Funeral procession for AAH fighters killed in Syria, Nov 2013 (Reuters)

Although AAH was making a peaceful turn in Iraq, it had not given up violence as it went to fight in Syria. In 2012 General Suleimani called on his Iraqi allies to help protect the Assad government. AAH sent fighters early that year. It was supposedly protecting the Sayid Zainab shrine in the Damascus suburbs, (9) but its first fighter was killed in Hama just over 130 miles to the north. AAH initially denied its involvement, but finally admitted it in 2013 when it started having public funerals for its men that died there. Members of AAH joined the Abu Fadhl Al-Abbas brigade, and eventually formed its own Syrian militia the Liwa Kafeel Zainab. To prepare for the fighting many AAH militiamen went to Iran for training, received money and weapons from Tehran, had Iranian advisers on the ground with them, and aid from Lebanese Hezbollah. Iran was intent on protecting its ally the Assad government when protests broke out there. Part of that strategy was using Iraqi militias to prop up the regime and fight the rebels. AAH responded to that call showing that it had become one of many Iranian proxies that could be used in the region. AAH would eventually become part of the backbone of the Syrian regime’s defenses, something that would be repeated in Iraq.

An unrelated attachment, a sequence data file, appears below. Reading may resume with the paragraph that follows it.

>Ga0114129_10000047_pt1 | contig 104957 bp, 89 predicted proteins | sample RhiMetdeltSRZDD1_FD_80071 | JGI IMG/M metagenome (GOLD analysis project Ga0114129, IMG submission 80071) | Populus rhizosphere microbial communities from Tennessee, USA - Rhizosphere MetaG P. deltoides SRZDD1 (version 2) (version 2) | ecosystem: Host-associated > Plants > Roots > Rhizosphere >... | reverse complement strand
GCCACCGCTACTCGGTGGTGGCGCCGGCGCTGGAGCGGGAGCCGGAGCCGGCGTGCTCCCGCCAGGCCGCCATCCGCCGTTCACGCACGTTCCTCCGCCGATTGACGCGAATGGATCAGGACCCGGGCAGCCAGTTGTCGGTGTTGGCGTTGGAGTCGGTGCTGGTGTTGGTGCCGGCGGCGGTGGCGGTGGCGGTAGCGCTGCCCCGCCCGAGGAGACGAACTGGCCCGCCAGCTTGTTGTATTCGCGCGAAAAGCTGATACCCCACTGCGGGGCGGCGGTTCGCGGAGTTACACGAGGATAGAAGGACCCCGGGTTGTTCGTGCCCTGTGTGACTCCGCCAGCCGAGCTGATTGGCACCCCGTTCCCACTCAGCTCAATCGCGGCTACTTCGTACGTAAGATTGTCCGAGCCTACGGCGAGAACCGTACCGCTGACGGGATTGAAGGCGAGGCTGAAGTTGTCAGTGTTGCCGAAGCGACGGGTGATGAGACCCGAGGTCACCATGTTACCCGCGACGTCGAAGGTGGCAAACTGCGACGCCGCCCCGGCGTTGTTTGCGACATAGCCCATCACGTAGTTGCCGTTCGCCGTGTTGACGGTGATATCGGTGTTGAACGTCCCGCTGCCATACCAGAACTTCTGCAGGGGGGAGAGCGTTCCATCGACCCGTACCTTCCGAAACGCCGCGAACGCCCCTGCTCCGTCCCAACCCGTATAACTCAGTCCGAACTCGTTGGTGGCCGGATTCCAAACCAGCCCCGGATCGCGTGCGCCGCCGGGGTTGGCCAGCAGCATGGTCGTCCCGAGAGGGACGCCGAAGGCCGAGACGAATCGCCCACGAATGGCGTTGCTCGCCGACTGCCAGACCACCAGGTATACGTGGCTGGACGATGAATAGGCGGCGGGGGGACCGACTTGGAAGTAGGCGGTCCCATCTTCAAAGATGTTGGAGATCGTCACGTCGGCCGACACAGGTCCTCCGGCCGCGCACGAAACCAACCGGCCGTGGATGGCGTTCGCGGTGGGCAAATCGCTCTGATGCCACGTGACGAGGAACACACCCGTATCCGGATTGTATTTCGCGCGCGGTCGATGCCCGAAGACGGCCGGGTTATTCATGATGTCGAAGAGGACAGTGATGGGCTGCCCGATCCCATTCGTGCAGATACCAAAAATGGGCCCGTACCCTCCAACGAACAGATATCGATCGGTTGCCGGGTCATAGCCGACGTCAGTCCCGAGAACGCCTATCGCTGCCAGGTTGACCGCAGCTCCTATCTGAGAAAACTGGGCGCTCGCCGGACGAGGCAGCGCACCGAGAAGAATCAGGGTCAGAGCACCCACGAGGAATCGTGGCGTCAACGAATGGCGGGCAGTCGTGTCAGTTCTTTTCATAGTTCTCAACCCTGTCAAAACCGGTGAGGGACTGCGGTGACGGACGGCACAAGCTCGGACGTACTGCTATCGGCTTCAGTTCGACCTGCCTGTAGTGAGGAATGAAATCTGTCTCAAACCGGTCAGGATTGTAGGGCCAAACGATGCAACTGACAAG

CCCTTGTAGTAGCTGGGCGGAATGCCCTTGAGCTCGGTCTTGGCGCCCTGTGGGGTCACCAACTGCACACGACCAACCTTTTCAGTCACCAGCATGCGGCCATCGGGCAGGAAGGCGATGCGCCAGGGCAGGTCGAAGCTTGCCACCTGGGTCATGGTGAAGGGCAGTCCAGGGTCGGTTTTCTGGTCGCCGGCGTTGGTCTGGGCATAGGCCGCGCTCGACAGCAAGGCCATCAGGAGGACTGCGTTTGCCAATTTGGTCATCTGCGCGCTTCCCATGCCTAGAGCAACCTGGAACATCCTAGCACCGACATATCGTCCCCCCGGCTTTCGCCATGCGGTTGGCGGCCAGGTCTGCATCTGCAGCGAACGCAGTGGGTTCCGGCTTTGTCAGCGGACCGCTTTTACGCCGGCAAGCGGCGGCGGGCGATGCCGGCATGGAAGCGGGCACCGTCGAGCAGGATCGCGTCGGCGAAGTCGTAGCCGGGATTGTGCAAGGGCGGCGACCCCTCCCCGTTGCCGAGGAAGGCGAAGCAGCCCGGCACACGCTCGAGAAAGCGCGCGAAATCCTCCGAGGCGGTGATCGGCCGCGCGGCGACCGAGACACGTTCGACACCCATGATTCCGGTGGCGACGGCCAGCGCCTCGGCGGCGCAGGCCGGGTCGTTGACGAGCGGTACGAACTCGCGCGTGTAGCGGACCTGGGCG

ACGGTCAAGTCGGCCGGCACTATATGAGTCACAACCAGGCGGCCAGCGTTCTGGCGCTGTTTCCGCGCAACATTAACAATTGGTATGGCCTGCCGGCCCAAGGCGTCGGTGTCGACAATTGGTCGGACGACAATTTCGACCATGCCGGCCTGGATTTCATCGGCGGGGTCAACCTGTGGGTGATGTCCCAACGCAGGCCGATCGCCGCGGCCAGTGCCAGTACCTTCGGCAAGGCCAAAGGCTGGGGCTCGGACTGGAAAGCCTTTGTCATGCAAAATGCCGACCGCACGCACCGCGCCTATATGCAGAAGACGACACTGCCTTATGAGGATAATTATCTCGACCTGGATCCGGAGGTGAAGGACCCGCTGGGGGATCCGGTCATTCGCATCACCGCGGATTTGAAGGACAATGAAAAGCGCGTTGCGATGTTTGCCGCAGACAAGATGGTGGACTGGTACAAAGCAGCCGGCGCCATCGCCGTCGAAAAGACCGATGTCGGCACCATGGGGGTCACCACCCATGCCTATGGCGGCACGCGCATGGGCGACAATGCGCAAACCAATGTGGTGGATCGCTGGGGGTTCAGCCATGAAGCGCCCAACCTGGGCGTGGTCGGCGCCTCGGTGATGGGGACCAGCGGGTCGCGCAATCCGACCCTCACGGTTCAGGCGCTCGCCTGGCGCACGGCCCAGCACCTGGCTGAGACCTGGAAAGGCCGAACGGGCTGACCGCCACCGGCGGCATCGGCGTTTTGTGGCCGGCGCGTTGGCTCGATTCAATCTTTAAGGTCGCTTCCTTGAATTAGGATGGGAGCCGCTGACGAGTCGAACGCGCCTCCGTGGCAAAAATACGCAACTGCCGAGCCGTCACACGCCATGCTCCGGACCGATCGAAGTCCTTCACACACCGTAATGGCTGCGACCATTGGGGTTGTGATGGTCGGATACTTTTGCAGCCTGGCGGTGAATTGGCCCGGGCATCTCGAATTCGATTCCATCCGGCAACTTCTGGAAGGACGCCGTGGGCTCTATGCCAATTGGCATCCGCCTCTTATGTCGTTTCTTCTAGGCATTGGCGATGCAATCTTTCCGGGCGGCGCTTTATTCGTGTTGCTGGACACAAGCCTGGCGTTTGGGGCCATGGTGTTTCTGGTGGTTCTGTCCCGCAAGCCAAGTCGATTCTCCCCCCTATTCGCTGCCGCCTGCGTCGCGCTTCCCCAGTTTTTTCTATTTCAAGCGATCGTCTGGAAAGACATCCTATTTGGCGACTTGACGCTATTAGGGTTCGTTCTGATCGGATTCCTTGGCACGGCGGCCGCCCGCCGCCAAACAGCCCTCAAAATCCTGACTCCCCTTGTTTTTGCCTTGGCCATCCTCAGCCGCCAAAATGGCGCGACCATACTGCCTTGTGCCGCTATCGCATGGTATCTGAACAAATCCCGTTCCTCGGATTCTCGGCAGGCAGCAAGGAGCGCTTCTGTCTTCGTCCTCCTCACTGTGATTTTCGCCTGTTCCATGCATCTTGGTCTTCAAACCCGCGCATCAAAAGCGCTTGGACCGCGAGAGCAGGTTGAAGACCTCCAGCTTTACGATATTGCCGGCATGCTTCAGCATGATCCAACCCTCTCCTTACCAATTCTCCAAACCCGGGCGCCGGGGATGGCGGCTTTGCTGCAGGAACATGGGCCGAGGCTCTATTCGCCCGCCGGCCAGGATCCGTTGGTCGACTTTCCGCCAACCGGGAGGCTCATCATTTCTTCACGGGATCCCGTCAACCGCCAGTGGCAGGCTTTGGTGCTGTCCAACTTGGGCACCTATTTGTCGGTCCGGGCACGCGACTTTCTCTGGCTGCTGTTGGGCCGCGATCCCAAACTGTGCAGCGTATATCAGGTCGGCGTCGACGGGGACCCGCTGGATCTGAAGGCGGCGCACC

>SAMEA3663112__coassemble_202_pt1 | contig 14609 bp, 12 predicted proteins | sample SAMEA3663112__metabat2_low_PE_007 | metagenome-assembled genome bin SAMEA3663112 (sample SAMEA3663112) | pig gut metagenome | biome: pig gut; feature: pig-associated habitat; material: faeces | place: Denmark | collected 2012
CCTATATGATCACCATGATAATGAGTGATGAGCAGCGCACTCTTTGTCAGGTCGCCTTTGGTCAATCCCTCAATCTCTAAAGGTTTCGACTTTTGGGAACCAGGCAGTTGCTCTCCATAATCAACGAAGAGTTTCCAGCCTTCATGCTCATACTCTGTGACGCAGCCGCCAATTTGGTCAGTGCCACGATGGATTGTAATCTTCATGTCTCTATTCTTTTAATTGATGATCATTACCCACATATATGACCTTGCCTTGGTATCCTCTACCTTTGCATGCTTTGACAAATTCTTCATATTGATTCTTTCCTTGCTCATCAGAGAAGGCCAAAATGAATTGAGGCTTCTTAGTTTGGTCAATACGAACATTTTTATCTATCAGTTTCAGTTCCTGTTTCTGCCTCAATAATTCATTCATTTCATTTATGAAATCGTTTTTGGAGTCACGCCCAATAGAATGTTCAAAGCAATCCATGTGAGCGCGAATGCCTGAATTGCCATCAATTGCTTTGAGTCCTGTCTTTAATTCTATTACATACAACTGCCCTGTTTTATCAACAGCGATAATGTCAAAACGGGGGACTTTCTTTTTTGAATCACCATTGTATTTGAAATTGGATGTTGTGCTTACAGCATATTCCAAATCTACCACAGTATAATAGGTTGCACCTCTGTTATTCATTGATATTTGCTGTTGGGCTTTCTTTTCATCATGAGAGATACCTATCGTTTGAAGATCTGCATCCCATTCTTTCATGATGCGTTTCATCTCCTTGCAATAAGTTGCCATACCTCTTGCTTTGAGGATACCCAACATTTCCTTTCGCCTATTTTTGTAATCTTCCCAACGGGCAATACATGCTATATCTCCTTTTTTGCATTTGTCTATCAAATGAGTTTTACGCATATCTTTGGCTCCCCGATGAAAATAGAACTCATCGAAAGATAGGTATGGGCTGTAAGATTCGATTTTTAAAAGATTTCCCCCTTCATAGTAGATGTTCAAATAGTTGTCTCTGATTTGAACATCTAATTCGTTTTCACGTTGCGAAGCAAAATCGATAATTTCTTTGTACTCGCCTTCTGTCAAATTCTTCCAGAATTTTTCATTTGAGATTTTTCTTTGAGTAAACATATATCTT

ISF M113 armored personnel carrier with AAH logo painted on the front showing the integration of the militia within the government’s forces (W.G. Dunlop)